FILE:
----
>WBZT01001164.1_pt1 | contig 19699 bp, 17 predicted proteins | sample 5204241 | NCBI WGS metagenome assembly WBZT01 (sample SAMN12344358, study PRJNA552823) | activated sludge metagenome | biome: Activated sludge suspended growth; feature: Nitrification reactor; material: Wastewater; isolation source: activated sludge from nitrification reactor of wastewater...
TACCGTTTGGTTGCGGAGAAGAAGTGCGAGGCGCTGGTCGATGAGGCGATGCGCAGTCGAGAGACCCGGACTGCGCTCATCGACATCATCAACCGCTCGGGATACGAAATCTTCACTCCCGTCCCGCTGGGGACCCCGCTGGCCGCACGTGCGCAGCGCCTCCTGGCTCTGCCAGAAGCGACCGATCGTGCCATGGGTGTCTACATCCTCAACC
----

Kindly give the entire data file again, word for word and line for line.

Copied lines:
>WBZT01001164.1_pt1 | contig 19699 bp, 17 predicted proteins | sample 5204241 | NCBI WGS metagenome assembly WBZT01 (sample SAMN12344358, study PRJNA552823) | activated sludge metagenome | biome: Activated sludge suspended growth; feature: Nitrification reactor; material: Wastewater; isolation source: activated sludge from nitrification reactor of wastewater...
TACCGTTTGGTTGCGGAGAAGAAGTGCGAGGCGCTGGTCGATGAGGCGATGCGCAGTCGAGAGACCCGGACTGCGCTCATCGACATCATCAACCGCTCGGGATACGAAATCTTCACTCCCGTCCCGCTGGGGACCCCGCTGGCCGCACGTGCGCAGCGCCTCCTGGCTCTGCCAGAAGCGACCGATCGTGCCATGGGTGTCTACATCCTCAACC